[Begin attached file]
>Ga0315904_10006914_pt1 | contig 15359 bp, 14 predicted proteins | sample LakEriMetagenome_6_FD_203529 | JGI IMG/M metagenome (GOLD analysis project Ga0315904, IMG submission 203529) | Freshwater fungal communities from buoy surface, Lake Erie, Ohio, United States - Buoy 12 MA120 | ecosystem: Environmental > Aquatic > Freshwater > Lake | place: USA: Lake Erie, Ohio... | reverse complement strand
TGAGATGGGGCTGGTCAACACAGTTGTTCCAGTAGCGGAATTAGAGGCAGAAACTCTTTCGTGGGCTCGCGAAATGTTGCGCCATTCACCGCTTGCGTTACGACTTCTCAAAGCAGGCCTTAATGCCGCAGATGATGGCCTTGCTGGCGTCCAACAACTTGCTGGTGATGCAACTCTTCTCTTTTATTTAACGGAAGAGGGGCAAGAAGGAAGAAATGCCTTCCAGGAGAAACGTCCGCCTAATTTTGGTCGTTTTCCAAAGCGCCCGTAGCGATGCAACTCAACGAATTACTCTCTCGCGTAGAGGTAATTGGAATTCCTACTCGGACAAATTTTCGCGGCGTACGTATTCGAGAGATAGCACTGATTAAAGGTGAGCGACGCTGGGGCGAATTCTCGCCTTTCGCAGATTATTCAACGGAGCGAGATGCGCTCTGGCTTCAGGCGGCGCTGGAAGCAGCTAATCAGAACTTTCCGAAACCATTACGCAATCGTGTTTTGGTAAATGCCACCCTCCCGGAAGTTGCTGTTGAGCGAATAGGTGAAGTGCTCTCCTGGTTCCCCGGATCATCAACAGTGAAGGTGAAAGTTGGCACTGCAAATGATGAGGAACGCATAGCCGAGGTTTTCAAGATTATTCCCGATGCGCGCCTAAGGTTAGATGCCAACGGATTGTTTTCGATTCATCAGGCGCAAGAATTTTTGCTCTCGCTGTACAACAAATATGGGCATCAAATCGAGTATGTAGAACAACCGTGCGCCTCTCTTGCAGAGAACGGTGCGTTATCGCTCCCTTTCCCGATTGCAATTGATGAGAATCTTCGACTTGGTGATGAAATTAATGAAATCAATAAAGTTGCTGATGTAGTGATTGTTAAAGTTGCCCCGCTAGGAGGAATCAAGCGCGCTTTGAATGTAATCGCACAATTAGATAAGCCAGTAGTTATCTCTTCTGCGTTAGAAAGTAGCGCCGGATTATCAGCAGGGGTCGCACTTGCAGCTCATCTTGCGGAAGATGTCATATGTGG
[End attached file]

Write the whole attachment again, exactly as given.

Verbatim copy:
>Ga0315904_10006914_pt1 | contig 15359 bp, 14 predicted proteins | sample LakEriMetagenome_6_FD_203529 | JGI IMG/M metagenome (GOLD analysis project Ga0315904, IMG submission 203529) | Freshwater fungal communities from buoy surface, Lake Erie, Ohio, United States - Buoy 12 MA120 | ecosystem: Environmental > Aquatic > Freshwater > Lake | place: USA: Lake Erie, Ohio... | reverse complement strand
TGAGATGGGGCTGGTCAACACAGTTGTTCCAGTAGCGGAATTAGAGGCAGAAACTCTTTCGTGGGCTCGCGAAATGTTGCGCCATTCACCGCTTGCGTTACGACTTCTCAAAGCAGGCCTTAATGCCGCAGATGATGGCCTTGCTGGCGTCCAACAACTTGCTGGTGATGCAACTCTTCTCTTTTATTTAACGGAAGAGGGGCAAGAAGGAAGAAATGCCTTCCAGGAGAAACGTCCGCCTAATTTTGGTCGTTTTCCAAAGCGCCCGTAGCGATGCAACTCAACGAATTACTCTCTCGCGTAGAGGTAATTGGAATTCCTACTCGGACAAATTTTCGCGGCGTACGTATTCGAGAGATAGCACTGATTAAAGGTGAGCGACGCTGGGGCGAATTCTCGCCTTTCGCAGATTATTCAACGGAGCGAGATGCGCTCTGGCTTCAGGCGGCGCTGGAAGCAGCTAATCAGAACTTTCCGAAACCATTACGCAATCGTGTTTTGGTAAATGCCACCCTCCCGGAAGTTGCTGTTGAGCGAATAGGTGAAGTGCTCTCCTGGTTCCCCGGATCATCAACAGTGAAGGTGAAAGTTGGCACTGCAAATGATGAGGAACGCATAGCCGAGGTTTTCAAGATTATTCCCGATGCGCGCCTAAGGTTAGATGCCAACGGATTGTTTTCGATTCATCAGGCGCAAGAATTTTTGCTCTCGCTGTACAACAAATATGGGCATCAAATCGAGTATGTAGAACAACCGTGCGCCTCTCTTGCAGAGAACGGTGCGTTATCGCTCCCTTTCCCGATTGCAATTGATGAGAATCTTCGACTTGGTGATGAAATTAATGAAATCAATAAAGTTGCTGATGTAGTGATTGTTAAAGTTGCCCCGCTAGGAGGAATCAAGCGCGCTTTGAATGTAATCGCACAATTAGATAAGCCAGTAGTTATCTCTTCTGCGTTAGAAAGTAGCGCCGGATTATCAGCAGGGGTCGCACTTGCAGCTCATCTTGCGGAAGATGTCATATGTGG